A Lake Ridge woman who lost her job at the Fort Belvoir Commissary after she refused to sign a loyalty oath has filed suit in Alexandria federal court, saying the oath violates her religious and free speech rights.
The lawsuit filed by Michelle Hall against the Office of Personnel Management and the Defense Commissary Agency alleges that the affidavit, required of almost all of the 1.8 million permanent federal employees, is unconstitutional.
Hall, 36, a Jehovah's Witness, was willing to subscribe to most of the oath, including promising to "support and defend" the U.S. Constitution. But she objected to a clause that says, "I will bear true faith and allegiance to" the Constitution, according to an 11-page complaint filed by the American Civil Liberties Union of Virginia, which represents Hall.
The former commissary worker believes that those words "would contradict her undivided allegiance and faithfulness to Jehovah," according to the lawsuit, which was filed Friday.
Hall has offered to sign an affidavit that omits "faith and allegiance" and instead promises not to "violate" or "undermine" any laws or the Constitution and not to seek to overthrow the government, said her attorney, Rebecca Glenberg, the legal director of the Virginia ACLU.
According to OPM officials, the agency does not have the legal authority to change the oath, which is set out verbatim in U.S. Code. A spokesman for the Defense Commissary Agency said the agency could not comment because officials have not received a copy of the lawsuit.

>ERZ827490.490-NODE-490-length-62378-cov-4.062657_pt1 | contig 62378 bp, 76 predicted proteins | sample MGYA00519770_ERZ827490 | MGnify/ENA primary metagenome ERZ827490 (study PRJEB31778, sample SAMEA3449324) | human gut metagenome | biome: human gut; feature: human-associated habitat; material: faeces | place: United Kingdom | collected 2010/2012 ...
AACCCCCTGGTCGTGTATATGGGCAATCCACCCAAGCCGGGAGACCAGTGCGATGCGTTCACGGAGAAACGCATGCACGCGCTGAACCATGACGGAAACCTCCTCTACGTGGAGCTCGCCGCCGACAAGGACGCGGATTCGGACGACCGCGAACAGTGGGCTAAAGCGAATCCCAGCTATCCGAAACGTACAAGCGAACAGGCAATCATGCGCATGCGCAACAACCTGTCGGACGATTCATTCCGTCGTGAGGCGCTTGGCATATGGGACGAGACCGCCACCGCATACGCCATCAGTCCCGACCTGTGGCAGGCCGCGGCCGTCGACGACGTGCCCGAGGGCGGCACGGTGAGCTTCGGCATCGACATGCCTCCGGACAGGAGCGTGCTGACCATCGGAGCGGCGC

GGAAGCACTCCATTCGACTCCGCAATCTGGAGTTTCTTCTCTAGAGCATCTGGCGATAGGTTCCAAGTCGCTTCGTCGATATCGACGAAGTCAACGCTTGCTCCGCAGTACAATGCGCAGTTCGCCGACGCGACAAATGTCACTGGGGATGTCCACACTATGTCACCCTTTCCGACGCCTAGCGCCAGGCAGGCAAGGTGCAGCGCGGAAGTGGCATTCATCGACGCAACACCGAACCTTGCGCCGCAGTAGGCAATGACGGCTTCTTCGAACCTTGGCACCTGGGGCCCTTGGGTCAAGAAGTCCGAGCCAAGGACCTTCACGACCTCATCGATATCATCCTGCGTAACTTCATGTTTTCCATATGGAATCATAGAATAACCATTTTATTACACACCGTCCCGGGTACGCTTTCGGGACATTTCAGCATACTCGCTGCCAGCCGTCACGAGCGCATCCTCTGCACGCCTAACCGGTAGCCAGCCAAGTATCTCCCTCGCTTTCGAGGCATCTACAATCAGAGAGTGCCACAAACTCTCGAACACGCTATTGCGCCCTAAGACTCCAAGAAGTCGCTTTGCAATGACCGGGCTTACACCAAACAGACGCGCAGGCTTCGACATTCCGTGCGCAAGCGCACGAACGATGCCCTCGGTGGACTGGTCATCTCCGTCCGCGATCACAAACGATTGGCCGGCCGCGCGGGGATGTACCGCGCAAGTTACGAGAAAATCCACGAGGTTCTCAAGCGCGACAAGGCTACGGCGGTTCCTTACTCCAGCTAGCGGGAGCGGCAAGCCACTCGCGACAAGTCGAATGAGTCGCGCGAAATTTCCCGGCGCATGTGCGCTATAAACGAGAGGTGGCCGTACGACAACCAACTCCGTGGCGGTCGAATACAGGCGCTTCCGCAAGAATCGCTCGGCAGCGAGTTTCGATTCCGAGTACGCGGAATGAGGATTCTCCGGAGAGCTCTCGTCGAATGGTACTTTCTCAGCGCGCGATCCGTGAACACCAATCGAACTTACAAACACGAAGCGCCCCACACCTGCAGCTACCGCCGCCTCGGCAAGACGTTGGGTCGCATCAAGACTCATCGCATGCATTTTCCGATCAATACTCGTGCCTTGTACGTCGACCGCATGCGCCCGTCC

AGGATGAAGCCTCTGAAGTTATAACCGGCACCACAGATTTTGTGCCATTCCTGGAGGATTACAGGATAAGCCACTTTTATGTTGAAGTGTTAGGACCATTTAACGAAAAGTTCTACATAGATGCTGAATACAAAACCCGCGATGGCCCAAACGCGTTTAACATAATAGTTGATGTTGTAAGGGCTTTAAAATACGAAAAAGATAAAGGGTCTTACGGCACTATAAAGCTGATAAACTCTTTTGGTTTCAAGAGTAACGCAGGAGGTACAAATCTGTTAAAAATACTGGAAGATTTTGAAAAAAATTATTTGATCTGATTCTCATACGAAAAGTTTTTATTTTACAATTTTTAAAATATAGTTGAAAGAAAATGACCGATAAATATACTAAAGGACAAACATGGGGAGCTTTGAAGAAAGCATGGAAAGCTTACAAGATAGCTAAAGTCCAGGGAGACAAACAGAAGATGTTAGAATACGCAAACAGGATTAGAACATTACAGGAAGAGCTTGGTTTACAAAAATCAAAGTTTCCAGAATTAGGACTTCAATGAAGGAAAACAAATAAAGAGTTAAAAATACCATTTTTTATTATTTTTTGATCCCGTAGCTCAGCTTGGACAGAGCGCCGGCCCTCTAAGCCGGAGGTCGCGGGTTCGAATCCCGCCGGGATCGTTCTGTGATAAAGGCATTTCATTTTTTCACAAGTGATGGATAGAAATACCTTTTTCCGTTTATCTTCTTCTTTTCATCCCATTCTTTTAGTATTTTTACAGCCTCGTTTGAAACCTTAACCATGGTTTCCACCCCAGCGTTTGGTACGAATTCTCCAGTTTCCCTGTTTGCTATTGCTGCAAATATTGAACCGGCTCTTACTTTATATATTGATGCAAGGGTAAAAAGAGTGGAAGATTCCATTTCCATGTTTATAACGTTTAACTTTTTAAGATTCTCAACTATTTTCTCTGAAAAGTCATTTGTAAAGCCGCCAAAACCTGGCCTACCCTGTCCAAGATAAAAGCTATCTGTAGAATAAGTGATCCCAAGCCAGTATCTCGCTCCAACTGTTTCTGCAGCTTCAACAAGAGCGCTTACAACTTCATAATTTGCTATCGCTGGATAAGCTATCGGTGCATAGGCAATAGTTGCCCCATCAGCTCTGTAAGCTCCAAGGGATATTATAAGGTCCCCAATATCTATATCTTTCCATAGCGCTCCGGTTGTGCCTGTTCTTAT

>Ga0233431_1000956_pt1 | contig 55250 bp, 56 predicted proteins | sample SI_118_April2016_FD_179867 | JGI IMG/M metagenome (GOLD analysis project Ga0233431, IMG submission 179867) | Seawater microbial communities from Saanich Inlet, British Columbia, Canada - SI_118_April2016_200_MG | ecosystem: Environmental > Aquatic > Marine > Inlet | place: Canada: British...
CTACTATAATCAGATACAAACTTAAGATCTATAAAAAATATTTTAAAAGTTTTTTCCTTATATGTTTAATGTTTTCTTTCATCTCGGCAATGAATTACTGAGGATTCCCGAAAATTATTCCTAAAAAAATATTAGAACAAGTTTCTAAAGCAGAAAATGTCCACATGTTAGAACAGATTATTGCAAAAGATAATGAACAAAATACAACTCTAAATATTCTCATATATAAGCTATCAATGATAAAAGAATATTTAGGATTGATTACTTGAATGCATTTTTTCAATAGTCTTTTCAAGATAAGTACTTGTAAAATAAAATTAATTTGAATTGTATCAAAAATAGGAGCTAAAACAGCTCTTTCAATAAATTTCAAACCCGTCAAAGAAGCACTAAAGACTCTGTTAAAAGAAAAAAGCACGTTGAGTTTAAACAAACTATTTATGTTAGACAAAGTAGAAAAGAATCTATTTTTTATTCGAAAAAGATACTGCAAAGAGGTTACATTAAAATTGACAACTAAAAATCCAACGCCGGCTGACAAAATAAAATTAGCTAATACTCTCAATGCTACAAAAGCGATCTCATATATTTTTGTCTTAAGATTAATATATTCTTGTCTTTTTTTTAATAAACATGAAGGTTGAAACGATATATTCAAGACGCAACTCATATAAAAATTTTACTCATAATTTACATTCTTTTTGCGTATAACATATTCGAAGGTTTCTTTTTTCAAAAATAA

Hall was hired as a temporary employee at the Fort Belvoir Commissary in 1990. Her temporary appointment ran out this year and she was offered a permanent job in May.
But when Hall declined to sign OPM Form 61, which contained the oath, her superiors gave her a choice of resigning or being fired. Hall now works at Food Lion, Glenberg said.
The lawsuit seeks to have her reinstated without having to sign the oath. "The government can't require you to say something you don't want to say," said Kent Willis, executive director of the Virginia ACLU.
Government-required oaths have long been a source of constitutional conflict. In 1943, the Supreme Court held that Jehovah's Witness schoolchildren could not be forced to salute the flag and say the Pledge of Allegiance, and in 1961, the high court found that a Maryland man could not be denied a commission as a notary public because he would not profess his belief in God.
Even OPM has made some accommodation for religious beliefs when administering the oath that Hall objects to. Government employees who will not "swear"--usually because they are Quakers--may "affirm," and the words "so help me God" may be omitted.
University of Virginia law professor Robert M. O'Neil said Hall's lawsuit stands a good chance of success because of those prior modifications. Since exceptions are made for Quakers, Hall can argue that her religion also should be accommodated.
"If not . . . you've got a law that favors one religion over another," O'Neil said. Besides, he said, Hall has such a low-level job that the government will have a hard time arguing that it has a compelling need to force her to sign a particular oath.